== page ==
So extraordinary was his capacity for precision in expression that he stated the principle of "possessory-title" - elaborated in great detail in the case of Nair Service Society Ltd. v. K.C. Alexander5 - just in one pithy sentence. In Mustapha Saheb v. Santha Pillai6 he said:

"... that a party ousted by a person who has no better right is, with reference to the person so ousting, entitled to recover by virtue of the possession he had held before the ouster even though that possession was without any title."

Sir Asutosh Mukerjea was a Judge par excellence. Sir P.S. Sivaswami Iyer said of him:

"In ability, erudition and strong common sense, he was easily the foremost among the Judges of the Indian High Courts. The days of English Judges who were great jurists and made marked contributions to the growth of law were probably gone forever in India. If we wish to appraise the merits of Sir Asutosh Mookerjea, he must be tried, as he himself would have wished, by the very highest standards. It would be doing him poor justice to institute a comparison between him and the rank and file of Judges of our rather overcrowded High Courts at the present day. Two great characteristics of Asutosh as a lawyer was his vast learning and his prodigious industry. He was not content to confine his search for principles to the usual repertories of Indian or English decision. His quest for principles took him far afield to the decision of the American Courts, not merely of the Supreme Court but also of the State Courts and to the decisions of the highest courts of the Colonies. The habit of turning for light to the American case-law and jurisprudence was first started in India by Sir S. Subrahmania Iyer. Sir Asutosh Mookerjea improved upon his example and revelled in the citation of American authorities - a practice beset with danger in the hands of less discriminating followers. It may of course be said that time spent by him in the collection of authorities left him too little time for the cultivation of quality. It may also be stated that no other Judge in India had so many varied interests making such enormous demands upon his time."

I may briefly turn to the high and the low water-marks and controversies of the subject of judicial law-making.

Fleming speaking on the judicial activism said:

"Social change since the last World War, driven by heightened expectations of social welfare, affluence and technological progress, has been putting the legal system under hitherto unparalleled pressure to accommodate itself to this changing vision.... Legal systems in all Western countries have responded to the challenge to a varying extent and at varying speed. In the United States, more than elsewhere, it has fallen almost exclusively to the courts, unaided by legislation, to determine the direction and pace of legal adjustment."7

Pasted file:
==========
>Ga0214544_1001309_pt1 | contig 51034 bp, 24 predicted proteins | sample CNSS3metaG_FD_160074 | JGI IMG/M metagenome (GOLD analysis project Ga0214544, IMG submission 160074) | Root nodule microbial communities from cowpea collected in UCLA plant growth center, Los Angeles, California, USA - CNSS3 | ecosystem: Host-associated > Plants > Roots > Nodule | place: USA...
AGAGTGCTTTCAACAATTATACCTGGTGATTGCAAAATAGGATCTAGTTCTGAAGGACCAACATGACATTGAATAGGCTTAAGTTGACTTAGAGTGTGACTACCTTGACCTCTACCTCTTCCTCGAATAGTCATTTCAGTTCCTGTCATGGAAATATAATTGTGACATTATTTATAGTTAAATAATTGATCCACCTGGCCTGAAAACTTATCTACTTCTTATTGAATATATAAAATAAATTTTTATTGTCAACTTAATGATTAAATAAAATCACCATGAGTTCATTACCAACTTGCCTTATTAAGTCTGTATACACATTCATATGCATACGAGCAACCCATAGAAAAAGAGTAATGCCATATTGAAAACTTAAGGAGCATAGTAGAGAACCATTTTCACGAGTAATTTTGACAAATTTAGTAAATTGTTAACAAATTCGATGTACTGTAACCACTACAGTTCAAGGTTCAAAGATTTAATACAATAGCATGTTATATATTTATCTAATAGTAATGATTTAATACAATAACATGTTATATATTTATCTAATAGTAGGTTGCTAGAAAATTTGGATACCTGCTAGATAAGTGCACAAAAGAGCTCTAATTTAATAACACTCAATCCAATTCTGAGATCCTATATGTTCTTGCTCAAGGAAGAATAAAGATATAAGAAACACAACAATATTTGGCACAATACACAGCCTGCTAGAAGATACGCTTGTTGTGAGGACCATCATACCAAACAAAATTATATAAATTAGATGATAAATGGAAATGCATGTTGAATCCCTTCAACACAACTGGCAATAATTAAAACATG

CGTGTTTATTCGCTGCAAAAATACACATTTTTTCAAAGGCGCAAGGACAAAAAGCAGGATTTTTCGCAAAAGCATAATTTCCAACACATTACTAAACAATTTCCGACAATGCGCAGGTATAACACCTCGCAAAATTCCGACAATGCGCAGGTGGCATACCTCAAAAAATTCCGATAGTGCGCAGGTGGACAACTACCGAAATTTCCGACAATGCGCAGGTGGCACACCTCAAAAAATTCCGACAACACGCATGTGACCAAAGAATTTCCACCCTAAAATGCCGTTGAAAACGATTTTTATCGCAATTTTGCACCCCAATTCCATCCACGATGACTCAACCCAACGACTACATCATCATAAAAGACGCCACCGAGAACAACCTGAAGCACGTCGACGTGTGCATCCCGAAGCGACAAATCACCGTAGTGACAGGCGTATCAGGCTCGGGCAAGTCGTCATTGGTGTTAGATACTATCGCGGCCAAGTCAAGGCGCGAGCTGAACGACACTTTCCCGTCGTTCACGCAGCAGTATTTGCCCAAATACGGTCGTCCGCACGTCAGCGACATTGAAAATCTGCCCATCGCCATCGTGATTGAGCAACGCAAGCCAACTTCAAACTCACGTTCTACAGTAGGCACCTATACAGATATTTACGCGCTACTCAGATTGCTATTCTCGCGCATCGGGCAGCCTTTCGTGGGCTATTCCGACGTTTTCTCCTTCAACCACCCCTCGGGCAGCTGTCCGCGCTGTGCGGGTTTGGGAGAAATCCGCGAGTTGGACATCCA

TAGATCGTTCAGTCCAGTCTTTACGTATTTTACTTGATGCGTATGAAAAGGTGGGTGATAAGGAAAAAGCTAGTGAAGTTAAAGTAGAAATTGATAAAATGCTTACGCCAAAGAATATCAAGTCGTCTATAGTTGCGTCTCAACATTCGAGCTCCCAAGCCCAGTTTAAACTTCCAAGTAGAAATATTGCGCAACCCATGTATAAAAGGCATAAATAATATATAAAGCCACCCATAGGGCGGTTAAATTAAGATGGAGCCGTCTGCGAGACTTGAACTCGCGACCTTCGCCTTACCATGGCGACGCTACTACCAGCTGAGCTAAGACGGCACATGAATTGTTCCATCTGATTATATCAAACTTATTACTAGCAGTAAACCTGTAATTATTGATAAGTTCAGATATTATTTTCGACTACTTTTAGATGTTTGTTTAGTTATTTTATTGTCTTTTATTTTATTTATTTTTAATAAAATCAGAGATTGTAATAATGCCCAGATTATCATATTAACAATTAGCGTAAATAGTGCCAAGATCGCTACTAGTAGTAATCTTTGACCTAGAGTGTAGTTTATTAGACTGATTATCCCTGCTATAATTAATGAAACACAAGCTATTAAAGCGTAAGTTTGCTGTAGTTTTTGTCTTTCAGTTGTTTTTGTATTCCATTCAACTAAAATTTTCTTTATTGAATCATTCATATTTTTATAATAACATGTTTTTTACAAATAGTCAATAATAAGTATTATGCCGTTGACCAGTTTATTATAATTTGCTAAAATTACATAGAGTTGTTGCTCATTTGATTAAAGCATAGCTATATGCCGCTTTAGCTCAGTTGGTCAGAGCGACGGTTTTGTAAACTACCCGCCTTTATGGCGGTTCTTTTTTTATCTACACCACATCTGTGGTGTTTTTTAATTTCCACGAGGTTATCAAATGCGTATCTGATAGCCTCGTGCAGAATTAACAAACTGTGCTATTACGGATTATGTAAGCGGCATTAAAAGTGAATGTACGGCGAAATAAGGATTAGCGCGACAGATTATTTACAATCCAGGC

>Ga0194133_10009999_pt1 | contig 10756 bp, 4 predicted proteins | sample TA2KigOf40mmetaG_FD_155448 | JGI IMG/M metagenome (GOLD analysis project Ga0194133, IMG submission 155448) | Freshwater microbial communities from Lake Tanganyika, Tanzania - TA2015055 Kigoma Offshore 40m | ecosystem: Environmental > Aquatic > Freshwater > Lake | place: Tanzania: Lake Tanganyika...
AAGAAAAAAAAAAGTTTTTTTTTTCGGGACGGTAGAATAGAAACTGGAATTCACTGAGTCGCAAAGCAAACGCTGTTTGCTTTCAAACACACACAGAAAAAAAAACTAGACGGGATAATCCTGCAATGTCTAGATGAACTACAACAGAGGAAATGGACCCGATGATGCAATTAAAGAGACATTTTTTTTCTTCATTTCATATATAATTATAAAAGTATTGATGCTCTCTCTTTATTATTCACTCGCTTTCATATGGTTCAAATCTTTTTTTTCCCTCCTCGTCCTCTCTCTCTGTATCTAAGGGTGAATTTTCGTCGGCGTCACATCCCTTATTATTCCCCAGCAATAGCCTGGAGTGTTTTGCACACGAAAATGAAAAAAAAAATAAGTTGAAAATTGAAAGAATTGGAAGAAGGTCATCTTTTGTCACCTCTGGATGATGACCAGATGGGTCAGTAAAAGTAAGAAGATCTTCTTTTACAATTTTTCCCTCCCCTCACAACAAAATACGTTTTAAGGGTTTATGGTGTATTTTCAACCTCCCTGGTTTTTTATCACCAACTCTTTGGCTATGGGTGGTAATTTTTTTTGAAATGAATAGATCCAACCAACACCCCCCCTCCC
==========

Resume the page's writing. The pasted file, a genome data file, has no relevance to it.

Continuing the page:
Lord Reid said:

"There was a time when it was thought almost indecent to suggest that judges make the law. They only declare it. Those with a taste for fairy-tales seem to have thought that in some Aladdin's cave there is hidden the common law in all its splendour and that on a judge's appointment there descends on him knowledge of the magic words 'Open Sesame'.... But we do not believe in fairy-tales anymore".

Lord Reid in Myers v. Director of Public Prosecutions8, said:

"I have never taken a narrow view of the function of this House as an appellate tribunal. The common law is not a knigh terrant roaming at will in pursuit of his own ideal of beauty or goodness. He is to draw his inspiration from consecrated principles. He is not to yield to spasmodic sentiments, to vague and unregulated benevolence. He is to exercise a discretion informed by tradition, methodized by anology, disciplined by system and subordinated to the primordial necessity of order in the social life. Wide enough in all conscience is the field of discretion that remains."

Lord Devlin said:

"Judicial law-making power must not be interpreted as implying that judges have the power, let alone the right to make any type of law they wish, some types of legal regulations are inherently and completely outside their powers."

Lord Denning, the doyen of Judges as law-makers, classified Judges into "bold spirits" and "timorous souls". Forty years ago Lord Denning declared in Candler v. Crane, Christmas & Co.9 thus:

"This argument about the novelty of the action doesn't appeal to me. It has been put forward in all the great cases which have been milestones of progress in our law, and it has always, or nearly always, been rejected, if we read the great cases."

Of dissent on judicial creativity he said:

"... You will find that in each of them the judges were divided in opinion. On the one side there were the timorous souls who were fearful of allowing a new cause of action, on the other side there were the bold spirits who were ready to allow it if justice so required."